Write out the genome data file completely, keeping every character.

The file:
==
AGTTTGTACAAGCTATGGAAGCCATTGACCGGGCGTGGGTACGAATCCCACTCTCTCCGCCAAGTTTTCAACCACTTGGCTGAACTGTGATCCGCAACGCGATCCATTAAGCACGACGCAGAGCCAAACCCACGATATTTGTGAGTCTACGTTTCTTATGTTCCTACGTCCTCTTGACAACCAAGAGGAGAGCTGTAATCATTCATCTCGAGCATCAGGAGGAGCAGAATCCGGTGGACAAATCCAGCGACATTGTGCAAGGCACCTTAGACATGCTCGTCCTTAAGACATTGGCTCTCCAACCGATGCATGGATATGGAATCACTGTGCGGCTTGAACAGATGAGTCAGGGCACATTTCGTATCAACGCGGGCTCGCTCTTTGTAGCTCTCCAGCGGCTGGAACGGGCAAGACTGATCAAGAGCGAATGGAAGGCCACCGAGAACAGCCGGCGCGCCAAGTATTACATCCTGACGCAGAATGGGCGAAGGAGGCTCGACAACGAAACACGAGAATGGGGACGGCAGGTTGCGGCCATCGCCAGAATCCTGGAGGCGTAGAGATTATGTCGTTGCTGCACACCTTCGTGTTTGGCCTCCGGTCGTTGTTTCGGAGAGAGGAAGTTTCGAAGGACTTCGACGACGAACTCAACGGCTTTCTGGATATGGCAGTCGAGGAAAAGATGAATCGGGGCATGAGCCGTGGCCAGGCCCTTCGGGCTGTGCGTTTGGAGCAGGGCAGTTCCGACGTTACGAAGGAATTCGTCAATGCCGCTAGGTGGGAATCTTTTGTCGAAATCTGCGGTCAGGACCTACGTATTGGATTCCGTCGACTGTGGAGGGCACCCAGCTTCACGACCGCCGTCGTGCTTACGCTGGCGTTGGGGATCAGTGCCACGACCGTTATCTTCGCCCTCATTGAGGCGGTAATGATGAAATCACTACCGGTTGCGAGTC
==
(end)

AGTTTGTACAAGCTATGGAAGCCATTGACCGGGCGTGGGTACGAATCCCACTCTCTCCGCCAAGTTTTCAACCACTTGGCTGAACTGTGATCCGCAACGCGATCCATTAAGCACGACGCAGAGCCAAACCCACGATATTTGTGAGTCTACGTTTCTTATGTTCCTACGTCCTCTTGACAACCAAGAGGAGAGCTGTAATCATTCATCTCGAGCATCAGGAGGAGCAGAATCCGGTGGACAAATCCAGCGACATTGTGCAAGGCACCTTAGACATGCTCGTCCTTAAGACATTGGCTCTCCAACCGATGCATGGATATGGAATCACTGTGCGGCTTGAACAGATGAGTCAGGGCACATTTCGTATCAACGCGGGCTCGCTCTTTGTAGCTCTCCAGCGGCTGGAACGGGCAAGACTGATCAAGAGCGAATGGAAGGCCACCGAGAACAGCCGGCGCGCCAAGTATTACATCCTGACGCAGAATGGGCGAAGGAGGCTCGACAACGAAACACGAGAATGGGGACGGCAGGTTGCGGCCATCGCCAGAATCCTGGAGGCGTAGAGATTATGTCGTTGCTGCACACCTTCGTGTTTGGCCTCCGGTCGTTGTTTCGGAGAGAGGAAGTTTCGAAGGACTTCGACGACGAACTCAACGGCTTTCTGGATATGGCAGTCGAGGAAAAGATGAATCGGGGCATGAGCCGTGGCCAGGCCCTTCGGGCTGTGCGTTTGGAGCAGGGCAGTTCCGACGTTACGAAGGAATTCGTCAATGCCGCTAGGTGGGAATCTTTTGTCGAAATCTGCGGTCAGGACCTACGTATTGGATTCCGTCGACTGTGGAGGGCACCCAGCTTCACGACCGCCGTCGTGCTTACGCTGGCGTTGGGGATCAGTGCCACGACCGTTATCTTCGCCCTCATTGAGGCGGTAATGATGAAATCACTACCGGTTGCGAGTC